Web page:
You are not really in Budapest yet unless you have soaked in at the famous Szechenyi Baths (pronounced say-chan-yee). Established between 1909 and 1913, powered by two thermal springs (of 77º and 74º temperature), this 100 year old largest medicinal bath in Europe is a must visit when you are in the Hungarian capital. While some prefer to keep it till the end, we preferred to spend half a day here on the 2nd day of our trip to Budapest to coincide with Tanusree’s birthday.
Things to know before you go
Tickets: We purchased entry tickets plus locker usage for 2 persons from this website. The transaction was safe and the staff are very responsive on the website forum and emails. We paid 17 euros per person (35 euros total) and took a printout with us before departing. Buying tickets from the venue is perfectly possible, its just that one may have to join a queue.
Location & Transport: On the north-east side of Budapest (Pest side), Szechenyi Baths is located slightly outside of the bustling city centre. However, it was just a comfortable 20-minute bus ride from our fantastic apartment in Budapest which dropped us right in front of the Baths. If you haven’t already, read more about where we stayed in Budapest here.
Timing: The bath is open every day from 6am to 10pm. We arrived in the morning of 9th September around 9.30am because it obviously gets busier as the day progresses. It is true that the evening view of the hot steam coming out of the baths may be a different delight to watch altogether, however spending atleast 3-4 hours in the day time was just fine to fully enjoy the thermal effect!
What to carry/wear: Since all pool facilities are open to both men and women at all times, swimsuits (preferably bring your own or hire one inside) must be worn. If you wish to do lane swimming, you must wear a bathing cap, and it’s a really good idea to bring flip-flops.
Food & drinks: There is a café inside the premises and a small bar serving drinks and cocktails. There is a cash machine at the reception and it is advised to carry cash inside. The Bath offers massage, pedicure, guided tours and its also a popular venue for parties too.
Facilities: We were given a wristband to operate the security doors and the lockers. The premises were really clean and well managed. There were sufficient sun-decks around so we were able to alternate between taking a dip and soaking up the September sun.
Health benefit: The water in the thermal pools, high in calcium, magnesium and hydrogen carbonate, is deemed to be good for pains in the joints, arthritis, blood circulation and disorders of the nervous system. You’re not supposed to stay in the hottest thermal pool for more than 20 minutes at a time for health reasons.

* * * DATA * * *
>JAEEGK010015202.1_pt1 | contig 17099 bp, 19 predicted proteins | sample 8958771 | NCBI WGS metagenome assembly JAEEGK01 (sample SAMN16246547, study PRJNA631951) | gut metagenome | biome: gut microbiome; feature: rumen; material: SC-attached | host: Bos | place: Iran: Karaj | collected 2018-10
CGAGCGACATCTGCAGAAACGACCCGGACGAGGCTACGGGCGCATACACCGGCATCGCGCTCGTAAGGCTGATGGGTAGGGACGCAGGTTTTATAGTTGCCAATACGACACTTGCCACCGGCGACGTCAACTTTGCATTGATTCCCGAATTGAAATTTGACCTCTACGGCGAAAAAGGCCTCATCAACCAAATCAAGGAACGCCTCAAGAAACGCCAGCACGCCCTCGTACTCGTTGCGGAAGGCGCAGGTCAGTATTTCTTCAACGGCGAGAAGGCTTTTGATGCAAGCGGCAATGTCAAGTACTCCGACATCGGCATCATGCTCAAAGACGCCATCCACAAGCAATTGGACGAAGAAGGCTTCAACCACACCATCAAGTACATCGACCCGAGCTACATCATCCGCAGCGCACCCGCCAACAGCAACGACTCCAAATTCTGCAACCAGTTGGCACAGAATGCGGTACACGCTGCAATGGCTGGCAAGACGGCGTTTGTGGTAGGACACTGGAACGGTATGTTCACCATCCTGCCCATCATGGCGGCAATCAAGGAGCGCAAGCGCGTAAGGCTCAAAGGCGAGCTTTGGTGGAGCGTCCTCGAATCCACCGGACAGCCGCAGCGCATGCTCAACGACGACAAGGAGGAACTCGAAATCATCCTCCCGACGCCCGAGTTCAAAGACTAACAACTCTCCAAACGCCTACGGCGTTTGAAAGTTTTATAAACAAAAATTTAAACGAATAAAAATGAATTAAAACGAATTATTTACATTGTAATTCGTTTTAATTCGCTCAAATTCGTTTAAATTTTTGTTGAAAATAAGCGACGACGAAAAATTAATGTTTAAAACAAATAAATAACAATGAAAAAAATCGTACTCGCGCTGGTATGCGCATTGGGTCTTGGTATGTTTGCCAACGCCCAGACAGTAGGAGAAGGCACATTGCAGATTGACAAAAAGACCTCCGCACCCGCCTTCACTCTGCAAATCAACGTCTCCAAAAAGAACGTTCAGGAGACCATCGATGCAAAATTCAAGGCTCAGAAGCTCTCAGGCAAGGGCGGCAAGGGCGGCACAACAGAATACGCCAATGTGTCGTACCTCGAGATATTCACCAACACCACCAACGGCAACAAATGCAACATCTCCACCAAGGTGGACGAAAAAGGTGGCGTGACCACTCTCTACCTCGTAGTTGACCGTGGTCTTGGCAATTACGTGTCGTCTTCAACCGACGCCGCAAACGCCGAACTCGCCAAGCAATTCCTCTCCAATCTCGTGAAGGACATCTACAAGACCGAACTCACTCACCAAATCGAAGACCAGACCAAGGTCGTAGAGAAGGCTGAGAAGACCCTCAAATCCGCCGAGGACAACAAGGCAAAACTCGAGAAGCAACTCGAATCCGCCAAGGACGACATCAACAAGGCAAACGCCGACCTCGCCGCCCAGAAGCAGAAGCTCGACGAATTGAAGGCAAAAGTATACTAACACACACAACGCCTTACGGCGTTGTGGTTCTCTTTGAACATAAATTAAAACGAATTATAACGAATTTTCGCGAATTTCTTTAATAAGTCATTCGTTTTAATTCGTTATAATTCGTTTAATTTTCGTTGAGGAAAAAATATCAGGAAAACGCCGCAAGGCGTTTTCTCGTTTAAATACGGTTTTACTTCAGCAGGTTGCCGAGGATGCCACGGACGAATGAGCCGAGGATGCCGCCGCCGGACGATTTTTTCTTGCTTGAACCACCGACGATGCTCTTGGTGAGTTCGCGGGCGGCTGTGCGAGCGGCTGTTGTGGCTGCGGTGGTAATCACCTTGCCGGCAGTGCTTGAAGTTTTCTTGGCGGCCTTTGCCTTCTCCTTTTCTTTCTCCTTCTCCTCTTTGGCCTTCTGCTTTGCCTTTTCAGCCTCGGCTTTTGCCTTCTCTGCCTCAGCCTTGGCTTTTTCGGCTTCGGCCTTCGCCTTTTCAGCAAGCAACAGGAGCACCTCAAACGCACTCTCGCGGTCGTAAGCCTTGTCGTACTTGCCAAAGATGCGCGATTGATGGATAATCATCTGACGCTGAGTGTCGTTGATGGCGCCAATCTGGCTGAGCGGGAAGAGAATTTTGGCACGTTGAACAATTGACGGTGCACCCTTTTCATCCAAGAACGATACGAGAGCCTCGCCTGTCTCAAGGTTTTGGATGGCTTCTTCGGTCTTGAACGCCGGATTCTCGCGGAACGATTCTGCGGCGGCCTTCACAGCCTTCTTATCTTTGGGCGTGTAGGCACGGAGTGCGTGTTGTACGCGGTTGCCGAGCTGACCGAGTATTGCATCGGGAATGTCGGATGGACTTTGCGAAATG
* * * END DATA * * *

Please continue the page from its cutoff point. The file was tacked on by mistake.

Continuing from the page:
When we entered the inside premises of the neo-baroque establishment, we thought to take a quick tour first before immersing ourselves in the medicinal baths. There were total 18 pools outside and inside. The baths indoors were ofcourse connected to one another and were more private in nature. The baths outside seemed more appealing and vibrant, under the open sky, chill in the air, but warm water all around!
We alternated between staying inside the pools and relaxing by them while sipping some cocktails. We witnessed a group of Hungarian men enjoying and playing a game of chess right inside the pool itself with purpose built chess-boards along the edges of the pools. Note that the pools are not intended for diving or serious swimming (except one). So it was best just to soak in to enjoy the hot natural water coming right from the warm heart of the Earth!
There are many other baths in Budapest as well, most notably the Gellert Baths. We would suggest that if you have time to spend in Budapest then surely visit both. But if you are pressed for time and want to experience the best first and keep the rest for later – just visit Szechenyi Baths and you will not regret to have missed anything else.
Visiting the Szechenyi Thermal Bath somewhat reminded us of visiting the Blue Lagoon in Iceland back in 2016 except on an even grander scale. Like at the Blue Lagoon, the waters in Szechenyi are said to have healing powers thanks to their mineral elements —fluoride, calcium, magnesium, hydro-carbonate, sodium, sulphate and more are in abundance here. The waters are so rejuvenating, in fact, that there’s actually a physiotherapy “hospital” on-site, offering various healing treatments and therapy for all sorts of ailments. Szechenyi’s website also mentions a drinking well that is supposed to cure all sorts of digestive and respiratory disorders although we didn’t try and test it.
You can spend an entire day here, book yourself for a massage, pedicure or just simply relax by the pool, enjoy the fabulous people-watching that a place like this always offers but we had more sights to see and sounds to hear in Budapest that day so we had to leave the warmth of the baths after spending half a day and dry up to experience the other attractions. Subscribe to our blog to read in the next chapter what we did afterwards in the second half of our 2nd day in Budapest.0